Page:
LEARNING TO GUT FISH: The students pay careful attention.
View the full slideshow.
The cluster of small shacks that comprise Jim's Smelt Camp in Bowdoinham look like a tiny shantytown; were that it was so — I would move right in.
I went smelting for the first time earlier this month with a group of four friends. Smelting, of course, is a fancy word for a certain kind of ice fishing, in which the desired catch is the aquatic species known as smelt. Smelt are silvery fish that measure, on average, between 5 and 8 inches long. They congregate in brackish, salty-fresh waters, like those in Merrymeeting Bay, near Bowdoinham. They are akin to salmon, but smaller (and less pink).
Smelting, though, is also shorthand for initiation into a part of authentic Maine culture. It's been called "one of the most popular rites of winter" by the Portland Press Herald, and "a deep and dependable tradition on the state's coast" by the New York Times. The silly and charming Smelt Fishing In America won director David Camlin the Best Documentary award in the Portland Phoenix's 2007 Maine Short Film Festival mostly because it captured how special this ordinary activity could be. But the most important endorsement came by way of the true Maine outdoorsmen I know — almost all of whom count smelting as one of their favorite, and most fondly remembered, winter pastime.
I can see why. From the moment I arrived at the wooden-floored, tin-walled shack atop the icy river, I felt enveloped by warmth, and not just that emanating from the rusty, rickety, wood-burning stove against one wall. It was also the feeling of camaraderie that comes from sharing a 10-by-10 space with four other people for several hours, all while cracking beers and jokes, and — oh yeah, catching fish.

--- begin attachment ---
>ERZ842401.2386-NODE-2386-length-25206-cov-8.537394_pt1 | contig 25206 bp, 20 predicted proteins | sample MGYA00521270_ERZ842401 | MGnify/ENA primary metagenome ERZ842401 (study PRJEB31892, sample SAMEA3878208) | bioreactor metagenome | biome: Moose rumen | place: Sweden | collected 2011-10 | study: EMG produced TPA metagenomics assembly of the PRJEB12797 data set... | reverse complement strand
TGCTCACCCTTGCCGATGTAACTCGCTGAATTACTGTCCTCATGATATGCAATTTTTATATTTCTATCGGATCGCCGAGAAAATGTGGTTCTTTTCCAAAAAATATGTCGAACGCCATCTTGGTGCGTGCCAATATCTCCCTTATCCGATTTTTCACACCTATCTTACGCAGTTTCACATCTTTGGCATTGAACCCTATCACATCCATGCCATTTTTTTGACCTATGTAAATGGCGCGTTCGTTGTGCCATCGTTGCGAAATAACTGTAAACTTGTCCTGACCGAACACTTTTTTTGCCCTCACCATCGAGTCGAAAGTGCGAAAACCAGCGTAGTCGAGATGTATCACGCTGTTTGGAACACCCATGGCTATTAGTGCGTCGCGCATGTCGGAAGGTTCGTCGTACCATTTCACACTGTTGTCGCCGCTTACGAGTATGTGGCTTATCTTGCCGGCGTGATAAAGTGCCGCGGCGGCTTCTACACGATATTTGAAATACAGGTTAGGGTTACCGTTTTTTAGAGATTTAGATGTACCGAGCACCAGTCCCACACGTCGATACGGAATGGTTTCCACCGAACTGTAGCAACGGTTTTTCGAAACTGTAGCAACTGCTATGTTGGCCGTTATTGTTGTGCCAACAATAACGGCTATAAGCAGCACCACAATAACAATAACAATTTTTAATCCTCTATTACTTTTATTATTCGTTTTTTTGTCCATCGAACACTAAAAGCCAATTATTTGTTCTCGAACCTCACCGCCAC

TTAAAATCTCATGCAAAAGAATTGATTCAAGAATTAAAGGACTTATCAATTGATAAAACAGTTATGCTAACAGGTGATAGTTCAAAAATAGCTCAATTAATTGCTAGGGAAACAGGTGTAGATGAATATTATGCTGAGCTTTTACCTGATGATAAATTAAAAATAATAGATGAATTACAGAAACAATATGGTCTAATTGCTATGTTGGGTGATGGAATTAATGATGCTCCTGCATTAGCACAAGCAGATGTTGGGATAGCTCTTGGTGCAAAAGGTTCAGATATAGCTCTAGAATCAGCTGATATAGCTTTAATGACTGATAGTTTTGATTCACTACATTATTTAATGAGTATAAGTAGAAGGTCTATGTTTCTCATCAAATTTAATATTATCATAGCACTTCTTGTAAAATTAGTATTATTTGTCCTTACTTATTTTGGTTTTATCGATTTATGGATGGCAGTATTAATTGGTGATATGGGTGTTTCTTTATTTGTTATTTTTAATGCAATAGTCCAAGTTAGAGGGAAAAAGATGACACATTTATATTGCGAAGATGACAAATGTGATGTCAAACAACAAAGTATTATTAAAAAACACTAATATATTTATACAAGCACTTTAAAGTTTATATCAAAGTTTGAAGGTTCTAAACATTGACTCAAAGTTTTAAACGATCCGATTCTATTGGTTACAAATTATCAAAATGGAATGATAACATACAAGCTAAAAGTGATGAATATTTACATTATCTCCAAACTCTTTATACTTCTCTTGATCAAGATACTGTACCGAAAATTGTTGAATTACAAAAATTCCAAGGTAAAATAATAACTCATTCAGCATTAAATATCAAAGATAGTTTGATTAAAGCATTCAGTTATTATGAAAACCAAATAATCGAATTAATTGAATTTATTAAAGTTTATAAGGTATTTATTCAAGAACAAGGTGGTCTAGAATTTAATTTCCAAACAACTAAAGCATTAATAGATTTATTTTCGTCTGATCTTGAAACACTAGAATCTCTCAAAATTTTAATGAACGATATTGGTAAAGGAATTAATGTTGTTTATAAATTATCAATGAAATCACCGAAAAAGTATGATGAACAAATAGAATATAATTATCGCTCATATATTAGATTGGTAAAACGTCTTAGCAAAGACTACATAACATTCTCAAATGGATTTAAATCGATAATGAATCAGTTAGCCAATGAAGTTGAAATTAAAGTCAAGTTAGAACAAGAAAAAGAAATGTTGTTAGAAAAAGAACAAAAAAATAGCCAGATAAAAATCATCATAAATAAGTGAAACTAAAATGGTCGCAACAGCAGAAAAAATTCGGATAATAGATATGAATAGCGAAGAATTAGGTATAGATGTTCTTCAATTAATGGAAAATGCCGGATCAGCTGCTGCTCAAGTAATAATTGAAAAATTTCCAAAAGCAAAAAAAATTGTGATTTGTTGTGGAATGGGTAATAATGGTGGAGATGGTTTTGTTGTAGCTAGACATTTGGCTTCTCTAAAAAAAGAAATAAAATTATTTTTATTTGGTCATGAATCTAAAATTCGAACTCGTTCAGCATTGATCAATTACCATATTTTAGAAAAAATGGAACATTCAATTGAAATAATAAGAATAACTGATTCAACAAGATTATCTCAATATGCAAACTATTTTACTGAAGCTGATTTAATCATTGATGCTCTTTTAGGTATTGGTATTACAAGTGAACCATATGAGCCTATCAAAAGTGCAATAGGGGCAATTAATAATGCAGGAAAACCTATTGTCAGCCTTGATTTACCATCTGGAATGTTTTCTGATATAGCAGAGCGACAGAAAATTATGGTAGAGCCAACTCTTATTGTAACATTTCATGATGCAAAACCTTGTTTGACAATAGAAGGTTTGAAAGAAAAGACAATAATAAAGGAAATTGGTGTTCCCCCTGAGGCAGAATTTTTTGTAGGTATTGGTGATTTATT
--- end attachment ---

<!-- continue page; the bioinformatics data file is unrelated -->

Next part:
Because that is the point, as easy as it is to forget when you're having so much fun: We were there to hook smelt. Which we did by paying $15 per person for bait (and use of the cabin, and wood for the stove) and then attaching pieces of said bait — bloodworms! — to hooks, which hung at the end of lines, which were strung from spring-mounted beams, one on each side of the cabin. The lines dipped into rectangular "race holes" cut out of the thick ice. Every once in a while, a baited line (there were eight on each side) would jiggle, at which point the closest smelter would leap toward it, and frantically pull it up to the surface. About half the time, a smelt would be hanging from the end (the other half of the time, it was a false alarm, or the fish got away).
If a smelt was dangling from the line, it was de-hooked — while being called any number of adorable nicknames, such as "Buddytown" or "Sweetie Pie" — and tossed into a five-gallon bucket. Over the course of approximately four hours, the five of us added close to 100 smelt to that bucket. We only ate seven of them (the rest we split up and brought home to be frozen, or made into smelt jerky).
That's right. We ate them. Right then and there. Bones 'n' all. First, the uninitiated among us learned how to gut fish, cutting off their heads and pulling a knife sharply along their bellies, then removing the innards, including pale-orange roe from the females. Then we shook them around in the icy water, to rinse off the remaining blood and guts, and into the frying pan they went, with a bit of oil and salt. We ate them tucked inside warmed hot-dog rolls — bones, tails, and all. They were crunchy, flavorful, and delicious. In a matter of minutes, we'd transformed fish into food. It felt, as one of us put it, "very essential."
As did the entire experience. Being "outside" in the middle of a freezing evening, with good friends, PBR, and food that went from sea to bun via our own hands — all of this was salt-of-the-earth type stuff, make-you-feel-alive type stuff, I-could-stay-here-forever type stuff.